Does the project look like you have spent time on your research and in assembling the project, proofreading, paying attention to detail?
**Does the project stand on its own - telling a story, telling why it is important, describing and explaining your topic?)
February 4 - 8 200 points
XII. The Final Project
A. Your exhibit, your paper, your performance
Put the finishing touches on your work.
Turn in your work.
B. Complete your Summary Statement (see attached)
(for Exhibits and Performances only - see pp. 10 -12, History Fair Handbook)
C. Compile your Final Annotated Bibliography (see pp. 29 - 43, History Fair Handbook).
Add the most recent research you have acquired, reflecting updates you have made to your project and the first draft of your annotated bibliography. Reconsider the annotations you developed for this earlier draft, to be sure they give the reader the true value of each of your sources.
February 11 - 15 50 points
XIII. Presentation of your project to your Teacher, to your class for evaluation.
February 18 - 22
XIV. School History Fair
February 25 - March 1
XV. Announcement of Regional participants.
March 4 - 15
XVI. Regional participants revise their projects.
XVII. Regional competition
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High School Teacher Model # 3
Submitted by: Janet Kelsey, Niles West High School
History Fair Schedule
- Train students to make note cards and bibliography cards (using MLA format). Teach them to annotate on back of bibliography cards. Also have them set up a folder for visuals.
- Students turn in 10-20 note cards each week. Emphasize use of secondary sources in the first 2-3 weeks.
- Discuss primary sources. Require note cards from primary sources beginning around the 3rd-4th week of research.
- Take students on field trip to Harold Washington Library for research by the end of October.
- Continue collecting note cards each week. Emphasize importance of visuals.
- By early November, have students submit a preliminary thesis. Discuss and the purpose and format of a thesis statement in class.
- Require two field experiences. These may be visits to research libraries, museums, or best of all interviews.
- Students turn in detailed outline and revised thesis statements. These are carefully edited and returned to students for revision.
- Begin one on one conferences between students and teacher.
- Begin design plans for display boards and storyboards for documentaries. Collect and edit rough drafts of papers. Also require rough drafts of summary statement forms and annotated bibliography.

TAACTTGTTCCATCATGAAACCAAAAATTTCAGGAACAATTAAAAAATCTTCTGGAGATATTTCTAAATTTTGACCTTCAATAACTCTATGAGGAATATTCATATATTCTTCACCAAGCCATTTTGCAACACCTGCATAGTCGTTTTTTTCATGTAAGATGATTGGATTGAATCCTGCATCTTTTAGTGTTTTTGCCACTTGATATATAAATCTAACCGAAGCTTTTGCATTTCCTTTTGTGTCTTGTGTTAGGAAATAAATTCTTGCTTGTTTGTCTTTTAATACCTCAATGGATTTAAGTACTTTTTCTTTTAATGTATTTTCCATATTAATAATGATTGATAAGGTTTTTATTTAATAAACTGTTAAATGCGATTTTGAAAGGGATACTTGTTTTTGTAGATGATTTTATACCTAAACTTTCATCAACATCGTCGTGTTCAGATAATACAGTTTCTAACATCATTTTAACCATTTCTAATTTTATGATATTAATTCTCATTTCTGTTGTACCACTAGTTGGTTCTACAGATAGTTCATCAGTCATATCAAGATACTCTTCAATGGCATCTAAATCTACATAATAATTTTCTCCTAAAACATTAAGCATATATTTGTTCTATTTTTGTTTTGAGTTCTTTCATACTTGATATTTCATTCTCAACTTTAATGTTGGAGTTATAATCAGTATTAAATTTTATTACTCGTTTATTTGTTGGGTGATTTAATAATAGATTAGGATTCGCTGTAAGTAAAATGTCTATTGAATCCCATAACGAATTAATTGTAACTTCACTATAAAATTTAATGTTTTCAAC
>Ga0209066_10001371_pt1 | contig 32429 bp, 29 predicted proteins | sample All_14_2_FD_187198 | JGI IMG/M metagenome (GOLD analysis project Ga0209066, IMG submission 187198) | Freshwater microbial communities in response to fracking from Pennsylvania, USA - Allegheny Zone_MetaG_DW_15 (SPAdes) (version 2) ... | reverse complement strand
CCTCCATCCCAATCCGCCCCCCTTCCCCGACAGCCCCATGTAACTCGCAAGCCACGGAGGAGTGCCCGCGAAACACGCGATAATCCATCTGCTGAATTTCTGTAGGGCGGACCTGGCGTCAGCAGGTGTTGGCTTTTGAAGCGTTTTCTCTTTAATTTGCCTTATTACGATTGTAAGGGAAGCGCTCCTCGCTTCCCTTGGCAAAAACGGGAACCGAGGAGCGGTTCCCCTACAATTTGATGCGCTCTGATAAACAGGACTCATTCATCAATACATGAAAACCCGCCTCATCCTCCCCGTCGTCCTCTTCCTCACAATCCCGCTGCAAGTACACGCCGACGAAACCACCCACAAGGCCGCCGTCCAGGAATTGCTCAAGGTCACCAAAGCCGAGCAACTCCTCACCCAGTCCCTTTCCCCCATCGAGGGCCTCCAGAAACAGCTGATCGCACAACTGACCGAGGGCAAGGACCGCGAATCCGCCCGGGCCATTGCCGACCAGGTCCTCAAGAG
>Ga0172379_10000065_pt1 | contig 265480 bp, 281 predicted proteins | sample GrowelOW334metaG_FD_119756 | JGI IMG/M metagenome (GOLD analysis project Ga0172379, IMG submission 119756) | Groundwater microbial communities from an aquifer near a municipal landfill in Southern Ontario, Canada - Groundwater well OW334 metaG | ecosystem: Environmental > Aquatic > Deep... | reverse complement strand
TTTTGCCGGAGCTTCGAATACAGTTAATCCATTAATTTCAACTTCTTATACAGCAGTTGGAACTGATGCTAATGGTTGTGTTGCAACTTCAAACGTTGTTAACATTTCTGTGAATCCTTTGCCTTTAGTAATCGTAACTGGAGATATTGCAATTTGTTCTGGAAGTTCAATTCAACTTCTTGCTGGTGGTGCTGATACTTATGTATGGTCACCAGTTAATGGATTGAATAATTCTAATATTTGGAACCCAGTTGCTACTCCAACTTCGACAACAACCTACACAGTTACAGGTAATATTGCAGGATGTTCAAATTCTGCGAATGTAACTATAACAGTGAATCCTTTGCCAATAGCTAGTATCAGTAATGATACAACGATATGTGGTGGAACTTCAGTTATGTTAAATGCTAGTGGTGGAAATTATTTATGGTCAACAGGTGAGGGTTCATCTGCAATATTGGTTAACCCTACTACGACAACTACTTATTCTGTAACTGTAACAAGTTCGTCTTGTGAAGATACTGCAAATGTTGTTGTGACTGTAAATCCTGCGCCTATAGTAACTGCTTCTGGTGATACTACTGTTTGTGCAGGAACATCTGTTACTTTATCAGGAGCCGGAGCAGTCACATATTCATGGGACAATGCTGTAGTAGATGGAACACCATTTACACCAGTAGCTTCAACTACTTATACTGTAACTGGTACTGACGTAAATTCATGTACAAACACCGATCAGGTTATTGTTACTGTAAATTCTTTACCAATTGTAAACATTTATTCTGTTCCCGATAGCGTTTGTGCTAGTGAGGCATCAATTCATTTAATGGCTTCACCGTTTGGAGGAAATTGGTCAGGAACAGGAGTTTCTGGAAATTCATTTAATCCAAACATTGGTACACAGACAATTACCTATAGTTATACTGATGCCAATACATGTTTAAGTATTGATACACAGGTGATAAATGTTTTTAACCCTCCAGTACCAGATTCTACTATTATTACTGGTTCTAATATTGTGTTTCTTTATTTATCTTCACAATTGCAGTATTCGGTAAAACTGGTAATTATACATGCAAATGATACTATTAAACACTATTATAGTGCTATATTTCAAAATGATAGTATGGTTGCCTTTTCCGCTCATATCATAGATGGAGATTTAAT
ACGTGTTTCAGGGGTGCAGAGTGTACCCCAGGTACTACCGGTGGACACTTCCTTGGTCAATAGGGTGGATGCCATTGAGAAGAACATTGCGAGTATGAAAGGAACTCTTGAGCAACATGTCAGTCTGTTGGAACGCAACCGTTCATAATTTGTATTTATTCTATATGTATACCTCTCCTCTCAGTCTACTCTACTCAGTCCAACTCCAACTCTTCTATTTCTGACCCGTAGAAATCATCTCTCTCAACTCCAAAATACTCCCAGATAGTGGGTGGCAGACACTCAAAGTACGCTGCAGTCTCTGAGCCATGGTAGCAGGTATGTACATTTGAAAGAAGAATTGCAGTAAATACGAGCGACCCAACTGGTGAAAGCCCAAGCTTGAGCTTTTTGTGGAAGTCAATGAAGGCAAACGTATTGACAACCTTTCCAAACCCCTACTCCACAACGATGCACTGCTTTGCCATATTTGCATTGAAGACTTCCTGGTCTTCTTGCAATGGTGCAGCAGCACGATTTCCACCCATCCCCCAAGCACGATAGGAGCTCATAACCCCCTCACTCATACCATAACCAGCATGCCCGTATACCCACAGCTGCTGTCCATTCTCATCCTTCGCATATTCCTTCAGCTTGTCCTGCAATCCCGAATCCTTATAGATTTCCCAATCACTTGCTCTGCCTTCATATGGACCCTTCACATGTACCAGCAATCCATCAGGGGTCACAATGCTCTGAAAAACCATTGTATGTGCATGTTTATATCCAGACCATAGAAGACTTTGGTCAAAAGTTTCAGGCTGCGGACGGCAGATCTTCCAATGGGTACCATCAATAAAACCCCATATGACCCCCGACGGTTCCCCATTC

- Provide Saturday sessions and/or days over winter break for assistance on design and layout of projects.
- All projects due the week before finals. All projects judged by 2-3 teachers. A public showing is arranged for parents/student body/other teachers and staff/administrators.
- Announce those advancing to regionals. Begin revisions based on judging feedback.
High School Teacher Model # 4
Submitted by: Linda Becker, Westinghouse High School
Sample of the 2014 schedule. Ms. Becker notes: “I think that doing it as a unit enables students that are new to independent research to really focus. I would also stress that it is VERY important to schedule reading workshop days, where the students have to read their research - or they play in the lab too much.”
OVERVIEW of HISTORY FAIR
All Westinghouse US History students participate in History Fair. This project gives students the opportunity to practice their research skills and explore a topic of their choice related to the theme: Rights and Responsibilities in Chicago/US History. This project contains a number of important assignments that will be due over the next 4.5 weeks, culminating with the Westinghouse History Fair on Feb. 14. Winners of the Westinghouse Fair will proceed to the Regional Fair March 8, and hopefully continue on in the competition to city, state, and nationals. You will have an opportunity to choose to create a website (1-3), a documentary (1-3), or a research paper (individuals only) as your final project. Want more information? Check out http://www.chicagohistoryfair.org/.
Assignment #1: Topic Exploration (due Wed. 1/8)
Assignment #2: Project Commitment (due Friday (1/10)
Assignment #3: Contextual Information Essay
Explore the background of your topic. Events do not just happen all by themselves — there are always other factors that link to the causes and effects. Don’t just think about how you understand the topic but also how people at the time thought about what was happening. It is important to examine the historical context of your topic so that you see your topic more clearly, understanding the “big picture.” All historical people and topics have multiple layers and are viewed from multiple perspectives. Part of being a thorough researcher is looking at a topic from all angles to see the whole story. Discovering the historical background of your topic will allow you to dig deeper and really understand a person, event, or time period.